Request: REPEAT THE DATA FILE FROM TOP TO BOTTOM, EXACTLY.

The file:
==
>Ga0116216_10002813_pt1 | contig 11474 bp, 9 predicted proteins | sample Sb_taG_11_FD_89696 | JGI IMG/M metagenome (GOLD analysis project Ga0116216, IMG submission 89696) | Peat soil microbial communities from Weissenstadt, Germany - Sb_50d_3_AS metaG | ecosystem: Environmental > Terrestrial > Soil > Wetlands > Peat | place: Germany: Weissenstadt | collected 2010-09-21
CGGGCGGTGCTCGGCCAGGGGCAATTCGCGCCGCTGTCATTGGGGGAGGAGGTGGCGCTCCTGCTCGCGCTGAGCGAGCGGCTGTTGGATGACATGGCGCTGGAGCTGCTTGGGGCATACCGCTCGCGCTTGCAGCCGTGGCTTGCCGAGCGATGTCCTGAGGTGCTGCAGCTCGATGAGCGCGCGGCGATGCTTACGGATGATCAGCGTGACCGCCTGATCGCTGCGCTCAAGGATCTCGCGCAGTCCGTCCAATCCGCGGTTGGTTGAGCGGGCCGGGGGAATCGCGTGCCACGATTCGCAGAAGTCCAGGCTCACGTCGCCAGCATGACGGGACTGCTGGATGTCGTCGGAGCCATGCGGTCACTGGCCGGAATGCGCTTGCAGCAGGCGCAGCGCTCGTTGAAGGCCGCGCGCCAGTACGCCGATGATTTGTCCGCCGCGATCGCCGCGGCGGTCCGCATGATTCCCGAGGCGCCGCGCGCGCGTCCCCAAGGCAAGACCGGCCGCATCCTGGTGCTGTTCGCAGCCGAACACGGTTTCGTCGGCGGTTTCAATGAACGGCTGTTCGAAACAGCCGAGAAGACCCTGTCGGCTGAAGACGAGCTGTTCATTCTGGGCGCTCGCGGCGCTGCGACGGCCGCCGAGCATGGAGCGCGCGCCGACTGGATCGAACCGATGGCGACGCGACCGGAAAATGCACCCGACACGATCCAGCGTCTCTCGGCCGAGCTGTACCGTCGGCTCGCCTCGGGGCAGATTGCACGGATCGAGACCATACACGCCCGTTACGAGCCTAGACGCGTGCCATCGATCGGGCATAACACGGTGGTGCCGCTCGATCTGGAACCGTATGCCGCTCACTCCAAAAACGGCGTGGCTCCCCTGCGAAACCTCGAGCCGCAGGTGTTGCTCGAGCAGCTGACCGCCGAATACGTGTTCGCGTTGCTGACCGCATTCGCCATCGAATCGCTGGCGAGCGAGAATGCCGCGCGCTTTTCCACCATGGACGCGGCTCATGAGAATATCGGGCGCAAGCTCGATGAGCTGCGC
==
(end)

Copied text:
>Ga0116216_10002813_pt1 | contig 11474 bp, 9 predicted proteins | sample Sb_taG_11_FD_89696 | JGI IMG/M metagenome (GOLD analysis project Ga0116216, IMG submission 89696) | Peat soil microbial communities from Weissenstadt, Germany - Sb_50d_3_AS metaG | ecosystem: Environmental > Terrestrial > Soil > Wetlands > Peat | place: Germany: Weissenstadt | collected 2010-09-21
CGGGCGGTGCTCGGCCAGGGGCAATTCGCGCCGCTGTCATTGGGGGAGGAGGTGGCGCTCCTGCTCGCGCTGAGCGAGCGGCTGTTGGATGACATGGCGCTGGAGCTGCTTGGGGCATACCGCTCGCGCTTGCAGCCGTGGCTTGCCGAGCGATGTCCTGAGGTGCTGCAGCTCGATGAGCGCGCGGCGATGCTTACGGATGATCAGCGTGACCGCCTGATCGCTGCGCTCAAGGATCTCGCGCAGTCCGTCCAATCCGCGGTTGGTTGAGCGGGCCGGGGGAATCGCGTGCCACGATTCGCAGAAGTCCAGGCTCACGTCGCCAGCATGACGGGACTGCTGGATGTCGTCGGAGCCATGCGGTCACTGGCCGGAATGCGCTTGCAGCAGGCGCAGCGCTCGTTGAAGGCCGCGCGCCAGTACGCCGATGATTTGTCCGCCGCGATCGCCGCGGCGGTCCGCATGATTCCCGAGGCGCCGCGCGCGCGTCCCCAAGGCAAGACCGGCCGCATCCTGGTGCTGTTCGCAGCCGAACACGGTTTCGTCGGCGGTTTCAATGAACGGCTGTTCGAAACAGCCGAGAAGACCCTGTCGGCTGAAGACGAGCTGTTCATTCTGGGCGCTCGCGGCGCTGCGACGGCCGCCGAGCATGGAGCGCGCGCCGACTGGATCGAACCGATGGCGACGCGACCGGAAAATGCACCCGACACGATCCAGCGTCTCTCGGCCGAGCTGTACCGTCGGCTCGCCTCGGGGCAGATTGCACGGATCGAGACCATACACGCCCGTTACGAGCCTAGACGCGTGCCATCGATCGGGCATAACACGGTGGTGCCGCTCGATCTGGAACCGTATGCCGCTCACTCCAAAAACGGCGTGGCTCCCCTGCGAAACCTCGAGCCGCAGGTGTTGCTCGAGCAGCTGACCGCCGAATACGTGTTCGCGTTGCTGACCGCATTCGCCATCGAATCGCTGGCGAGCGAGAATGCCGCGCGCTTTTCCACCATGGACGCGGCTCATGAGAATATCGGGCGCAAGCTCGATGAGCTGCGC